NeoSWSerial to feed TinyGPS with Interrupt

Dear all,

I am using NeoSWSerial and TinyGPS to retrieve data from my GPS. The "regular" way works like a charm, something like:

while (gps_serial.available() > 0)
  {

    gps.encode(gps_serial.read());

  }

However, I would like to make use of the interrupt functionality of NeoSWSerial. By doing it like the below, TinyGPS does no longer find any sentences to decode. I double checked that it receives the data, but it looks like it is not able to handle single characters or something like this?

(drastically shoretened code:)

void setup(){
  gps_serial.attachInterrupt(feed_gps);
}

void feed_gps(char character) {
  gps.encode(character);
}

TinyGPS reports many proessed characters, but no processed sentences. Any ideas?

(drastically shortened reply)

Try declaring your gps object with the volatile modifier.

Thanks for your idea!

So here's what I did:

volatile TinyGPS gps;
NeoSWSerial gps_serial(8, 7);

void setup() {
  gps_serial.attachInterrupt(feed_gps);
  gps_serial.begin(9600);     
}

void feed_gps(char character) {
  gps.encode(character);
}

unfortunately, still the same behaviour. Many processes characters, many checksum failures, but no processed sentences.

Edit: I just noticed that some stuff seems to get through. I now have a latitude, but no longitude for example. And here's the "statistics":

Processed chars: 164019
Received sentences: 3
Failed checksums: 594

I thought I might be missing characters that for some reason don't trigger the interrupt. But the buffer is always empty and I now also forwarded the incoming characters (with Serial.write) to the serial port. Here's what it looks like. Definitely some issues. Looks like some issues with converting dataformats? Any ideas?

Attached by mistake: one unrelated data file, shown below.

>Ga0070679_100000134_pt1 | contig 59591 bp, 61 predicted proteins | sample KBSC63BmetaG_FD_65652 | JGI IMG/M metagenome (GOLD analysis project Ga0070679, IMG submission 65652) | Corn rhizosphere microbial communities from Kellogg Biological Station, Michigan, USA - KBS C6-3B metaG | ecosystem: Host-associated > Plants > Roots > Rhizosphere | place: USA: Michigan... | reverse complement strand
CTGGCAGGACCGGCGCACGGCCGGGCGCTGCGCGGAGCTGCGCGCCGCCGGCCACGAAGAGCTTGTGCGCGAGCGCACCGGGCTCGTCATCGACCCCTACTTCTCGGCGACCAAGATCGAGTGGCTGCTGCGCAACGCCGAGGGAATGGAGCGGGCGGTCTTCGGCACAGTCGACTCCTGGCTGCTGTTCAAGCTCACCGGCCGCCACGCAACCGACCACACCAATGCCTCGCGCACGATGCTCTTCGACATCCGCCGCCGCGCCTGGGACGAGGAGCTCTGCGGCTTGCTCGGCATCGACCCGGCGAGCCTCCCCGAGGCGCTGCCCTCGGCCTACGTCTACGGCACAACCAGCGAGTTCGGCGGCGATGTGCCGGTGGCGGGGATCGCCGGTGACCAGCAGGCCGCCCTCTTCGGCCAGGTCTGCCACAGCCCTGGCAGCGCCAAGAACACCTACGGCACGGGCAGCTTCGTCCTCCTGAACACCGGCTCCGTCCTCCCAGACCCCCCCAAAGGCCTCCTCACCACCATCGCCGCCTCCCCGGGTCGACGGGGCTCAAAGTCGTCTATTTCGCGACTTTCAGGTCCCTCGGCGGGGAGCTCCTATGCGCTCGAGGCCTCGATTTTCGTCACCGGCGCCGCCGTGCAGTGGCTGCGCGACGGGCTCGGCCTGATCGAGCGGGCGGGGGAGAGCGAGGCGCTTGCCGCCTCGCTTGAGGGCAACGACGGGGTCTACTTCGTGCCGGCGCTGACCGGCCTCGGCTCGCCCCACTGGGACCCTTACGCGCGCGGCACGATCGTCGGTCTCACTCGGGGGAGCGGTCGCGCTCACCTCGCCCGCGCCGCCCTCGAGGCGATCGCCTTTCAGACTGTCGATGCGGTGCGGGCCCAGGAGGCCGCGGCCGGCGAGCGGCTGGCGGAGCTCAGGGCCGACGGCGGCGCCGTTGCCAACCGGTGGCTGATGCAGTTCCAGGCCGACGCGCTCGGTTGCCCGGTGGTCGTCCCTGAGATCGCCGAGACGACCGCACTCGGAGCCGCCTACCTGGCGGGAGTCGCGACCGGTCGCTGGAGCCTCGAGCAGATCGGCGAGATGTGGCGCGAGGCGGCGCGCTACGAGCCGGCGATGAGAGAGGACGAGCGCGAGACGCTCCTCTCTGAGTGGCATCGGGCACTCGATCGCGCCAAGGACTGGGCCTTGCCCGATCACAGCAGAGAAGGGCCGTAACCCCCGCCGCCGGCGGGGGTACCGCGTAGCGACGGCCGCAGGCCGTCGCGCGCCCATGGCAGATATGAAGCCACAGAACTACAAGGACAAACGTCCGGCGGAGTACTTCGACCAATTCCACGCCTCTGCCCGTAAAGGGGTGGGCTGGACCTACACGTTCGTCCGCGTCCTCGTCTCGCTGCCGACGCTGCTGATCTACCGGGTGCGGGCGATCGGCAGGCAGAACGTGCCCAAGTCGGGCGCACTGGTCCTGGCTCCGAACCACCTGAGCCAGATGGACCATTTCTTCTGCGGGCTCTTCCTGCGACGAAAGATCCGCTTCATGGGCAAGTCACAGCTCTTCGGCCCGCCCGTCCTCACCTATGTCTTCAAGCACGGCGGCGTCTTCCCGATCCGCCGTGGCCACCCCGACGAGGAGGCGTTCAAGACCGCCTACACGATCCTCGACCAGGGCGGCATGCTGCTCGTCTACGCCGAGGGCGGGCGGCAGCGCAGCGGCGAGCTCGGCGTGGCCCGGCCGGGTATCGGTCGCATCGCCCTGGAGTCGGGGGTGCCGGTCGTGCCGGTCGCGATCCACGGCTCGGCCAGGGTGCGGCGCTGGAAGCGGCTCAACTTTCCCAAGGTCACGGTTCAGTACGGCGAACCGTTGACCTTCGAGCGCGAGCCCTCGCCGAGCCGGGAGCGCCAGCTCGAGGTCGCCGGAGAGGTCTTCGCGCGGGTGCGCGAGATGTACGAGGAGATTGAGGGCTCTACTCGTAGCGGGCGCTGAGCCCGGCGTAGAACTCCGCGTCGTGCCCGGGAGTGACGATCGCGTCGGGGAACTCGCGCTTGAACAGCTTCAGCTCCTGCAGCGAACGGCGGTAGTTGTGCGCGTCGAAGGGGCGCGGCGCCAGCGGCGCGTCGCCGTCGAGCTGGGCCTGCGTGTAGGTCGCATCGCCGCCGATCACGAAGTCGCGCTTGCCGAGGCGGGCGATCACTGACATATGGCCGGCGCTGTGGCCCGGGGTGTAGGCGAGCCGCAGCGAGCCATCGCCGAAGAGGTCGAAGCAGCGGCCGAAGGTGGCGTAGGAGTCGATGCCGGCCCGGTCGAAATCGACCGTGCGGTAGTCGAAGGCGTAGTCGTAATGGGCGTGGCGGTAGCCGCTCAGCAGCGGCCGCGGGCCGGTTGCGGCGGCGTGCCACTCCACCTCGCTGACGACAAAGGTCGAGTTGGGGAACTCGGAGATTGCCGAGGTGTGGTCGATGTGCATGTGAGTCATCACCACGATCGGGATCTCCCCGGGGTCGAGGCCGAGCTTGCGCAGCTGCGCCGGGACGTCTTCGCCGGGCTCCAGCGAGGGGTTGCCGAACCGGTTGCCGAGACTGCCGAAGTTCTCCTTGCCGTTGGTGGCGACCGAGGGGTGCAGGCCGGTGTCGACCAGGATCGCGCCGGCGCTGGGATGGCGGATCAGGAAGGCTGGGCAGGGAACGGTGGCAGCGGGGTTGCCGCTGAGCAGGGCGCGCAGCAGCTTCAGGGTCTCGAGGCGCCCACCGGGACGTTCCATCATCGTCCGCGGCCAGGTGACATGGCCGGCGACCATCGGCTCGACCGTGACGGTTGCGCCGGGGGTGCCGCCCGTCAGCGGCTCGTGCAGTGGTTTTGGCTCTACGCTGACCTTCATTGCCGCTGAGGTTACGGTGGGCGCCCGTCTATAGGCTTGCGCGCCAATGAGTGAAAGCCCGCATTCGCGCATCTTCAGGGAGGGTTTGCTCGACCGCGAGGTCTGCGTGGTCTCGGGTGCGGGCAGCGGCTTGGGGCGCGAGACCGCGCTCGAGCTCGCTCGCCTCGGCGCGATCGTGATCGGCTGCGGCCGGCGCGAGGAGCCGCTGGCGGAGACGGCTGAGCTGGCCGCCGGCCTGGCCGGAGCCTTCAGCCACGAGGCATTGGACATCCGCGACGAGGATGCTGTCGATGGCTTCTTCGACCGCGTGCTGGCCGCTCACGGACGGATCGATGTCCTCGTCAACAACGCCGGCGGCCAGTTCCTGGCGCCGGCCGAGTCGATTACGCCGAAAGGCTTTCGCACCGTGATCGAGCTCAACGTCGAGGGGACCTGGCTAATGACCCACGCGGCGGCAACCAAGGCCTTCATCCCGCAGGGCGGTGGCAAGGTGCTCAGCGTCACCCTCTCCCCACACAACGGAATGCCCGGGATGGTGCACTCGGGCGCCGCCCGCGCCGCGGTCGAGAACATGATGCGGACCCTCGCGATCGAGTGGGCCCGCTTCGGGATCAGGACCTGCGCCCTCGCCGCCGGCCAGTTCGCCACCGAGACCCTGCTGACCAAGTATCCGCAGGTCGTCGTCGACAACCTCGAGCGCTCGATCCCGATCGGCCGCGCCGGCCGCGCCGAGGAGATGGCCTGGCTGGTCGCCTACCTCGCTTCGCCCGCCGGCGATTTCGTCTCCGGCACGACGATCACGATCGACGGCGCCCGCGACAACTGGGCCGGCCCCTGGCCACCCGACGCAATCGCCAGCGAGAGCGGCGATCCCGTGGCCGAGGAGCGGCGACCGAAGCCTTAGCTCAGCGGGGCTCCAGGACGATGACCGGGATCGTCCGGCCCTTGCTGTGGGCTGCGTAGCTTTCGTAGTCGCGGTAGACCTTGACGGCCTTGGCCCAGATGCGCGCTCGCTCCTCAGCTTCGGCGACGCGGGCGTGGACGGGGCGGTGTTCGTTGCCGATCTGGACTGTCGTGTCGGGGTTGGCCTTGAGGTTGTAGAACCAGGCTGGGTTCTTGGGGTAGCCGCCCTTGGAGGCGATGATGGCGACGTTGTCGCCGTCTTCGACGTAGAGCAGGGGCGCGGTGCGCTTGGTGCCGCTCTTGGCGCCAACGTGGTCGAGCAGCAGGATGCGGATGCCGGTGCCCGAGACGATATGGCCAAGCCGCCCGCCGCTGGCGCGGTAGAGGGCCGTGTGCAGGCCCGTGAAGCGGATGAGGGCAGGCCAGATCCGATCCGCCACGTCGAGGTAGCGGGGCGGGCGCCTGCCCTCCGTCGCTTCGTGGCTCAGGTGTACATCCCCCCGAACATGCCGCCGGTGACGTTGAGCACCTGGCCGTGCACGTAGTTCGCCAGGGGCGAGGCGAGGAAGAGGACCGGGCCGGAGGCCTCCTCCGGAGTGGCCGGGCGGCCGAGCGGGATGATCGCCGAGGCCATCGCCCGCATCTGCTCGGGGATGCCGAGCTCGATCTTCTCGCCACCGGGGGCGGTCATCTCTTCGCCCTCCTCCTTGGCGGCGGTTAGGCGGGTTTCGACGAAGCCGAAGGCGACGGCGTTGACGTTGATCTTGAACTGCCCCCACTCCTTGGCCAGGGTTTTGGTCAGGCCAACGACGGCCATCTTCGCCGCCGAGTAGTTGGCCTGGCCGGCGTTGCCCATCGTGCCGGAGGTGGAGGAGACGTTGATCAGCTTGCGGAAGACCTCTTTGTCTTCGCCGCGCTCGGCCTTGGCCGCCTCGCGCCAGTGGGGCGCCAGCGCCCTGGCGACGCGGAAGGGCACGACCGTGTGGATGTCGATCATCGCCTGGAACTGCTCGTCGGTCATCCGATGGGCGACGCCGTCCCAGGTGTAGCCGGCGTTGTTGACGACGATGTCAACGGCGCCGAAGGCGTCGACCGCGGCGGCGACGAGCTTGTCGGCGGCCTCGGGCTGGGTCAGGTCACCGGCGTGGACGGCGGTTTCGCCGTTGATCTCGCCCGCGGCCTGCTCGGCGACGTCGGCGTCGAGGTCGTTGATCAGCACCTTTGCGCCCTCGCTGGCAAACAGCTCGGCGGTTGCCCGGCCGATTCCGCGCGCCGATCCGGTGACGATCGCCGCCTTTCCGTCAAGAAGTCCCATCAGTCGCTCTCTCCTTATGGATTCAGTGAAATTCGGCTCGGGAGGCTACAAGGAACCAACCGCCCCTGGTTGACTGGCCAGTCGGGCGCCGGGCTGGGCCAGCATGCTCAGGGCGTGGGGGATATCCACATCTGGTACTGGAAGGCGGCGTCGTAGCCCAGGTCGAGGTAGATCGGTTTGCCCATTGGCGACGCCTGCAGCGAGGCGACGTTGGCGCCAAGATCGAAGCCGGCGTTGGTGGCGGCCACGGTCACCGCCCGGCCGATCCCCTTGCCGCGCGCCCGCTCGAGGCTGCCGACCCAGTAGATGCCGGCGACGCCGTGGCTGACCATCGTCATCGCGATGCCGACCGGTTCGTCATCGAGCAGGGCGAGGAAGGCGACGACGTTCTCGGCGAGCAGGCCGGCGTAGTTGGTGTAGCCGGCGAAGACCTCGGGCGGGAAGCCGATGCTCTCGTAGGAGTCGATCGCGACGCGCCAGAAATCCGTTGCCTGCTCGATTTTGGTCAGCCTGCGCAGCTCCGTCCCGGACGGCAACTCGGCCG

$GPVTG,254.52,T,,M,0.00,N,0.00,K,A*39
$GPZDA,172933.000,22,07,2018,00,00*57
$GPGGA,172934.000,⸮x24.4374,⸮	⸮š⸮rº⸮⸮b*⸮⸮b⸮⸮b⸮r⸮b⸮⸮⸮r⸮bj⸮⸮r⸮bj⸮bR⸮⸮j
$GPGLL,4x24.4374,N,00x32.8723,E,172934.000,A,A*55
$GPGSA,A,3,17,03,19,14,11,01,32,22,18,28,08,,1.3,0.9,1.0*3B
$GPGSV,4,1,13,01,82,100,32,03,65,266,49,08,12,175,24,11,61,164,18*79
$GPGSV,4,2,13,14,39,058,21,17,33,309,42,18,53,121,20,19,13,323,33*71
$GPGSV,4,3,13,22,85,006,36,23,25,193,,28,08,260,10,31,15,090,*77
$GPGSV,4,4,13,32,17,043,26*4F
$GPRMC,172934.000,A,4724.4374,ł⸮š⸮rº⸮⸮b*⸮⸮r⸮⸮b⸮⸮⸮r⸮⸮b⸮⸮⸮⸮⸮⸮bbb
⸮⸮⸮j

(masked coordinates on purpose with an 'x')

EDIT: Interestingly, it seems like it fails always at a similar position. E.g. the GGA sentence never contains the longitude.

Here's the same output if I just forward the buffer like this:

  while (gps_serial.available() > 0)
  {
Serial.write(gps_serial.read());
  }

Here's the result:

$GPVTG,63.60,T,,M,0.00,N,0.00,K,A*0E
$GPZDA,174829.000,22,07,2018,00,00*5B
$GPGGA,174830.000,4x24.4407,N,00x32.8870,E,1,08,1.5,509.2,M,0.0,M,,*6B
$GPGLL,4x24.4407,N,00x32.8870,E,174830.000,A,A*5C
$GPGSA,A,3,17,32,18,19,11,01,03,22,,,,,2.4,1.5,1.9*3C
$GPGSV,3,1,11,01,74,121,20,03,72,281,54,11,52,163,15,14,33,052,*70
$GPGSV,3,2,11,17,38,301,49,18,45,127,18,19,19,320,43,22,78,047,27*70
$GPGSV,3,3,11,23,34,194,,31,19,082,,32,10,041,23*47
$GPRMC,174830.000,A,4x24.4407,N,00x32.8870,E,0.00,63.60,220718,,,A*56

So there must be something with that interrupt...

Can you post all the code you are testing with.

I would imagine the serial input from the GPS is getting corrupted, causing the non-ascii characters. Can't imagine why as yet.

Thanks for your support!

here’s the code that provides above garbled result (the whole GPS part is actually no longer required here, as the issue seems to lie with the serial communication):

#include <TinyGPS.h>
#include <NeoSWSerial.h>

volatile TinyGPS gps;
NeoSWSerial gps_serial(8, 7);

void setup()
{
  Serial.begin(115200);                   
  gps_serial.attachInterrupt(feed_gps);
  gps_serial.begin(9600);              
}

static void feed_gps(byte character) 
{
  Serial.write(character);
  gps.encode(character);
}

void loop()
{
}

Added some more code to see whether the actual "decimal value" of the byte coming to the feed_gps() is wrong, or the conversion to the character. Looks like it is the byte that is wrong, as the conversion looks good to me: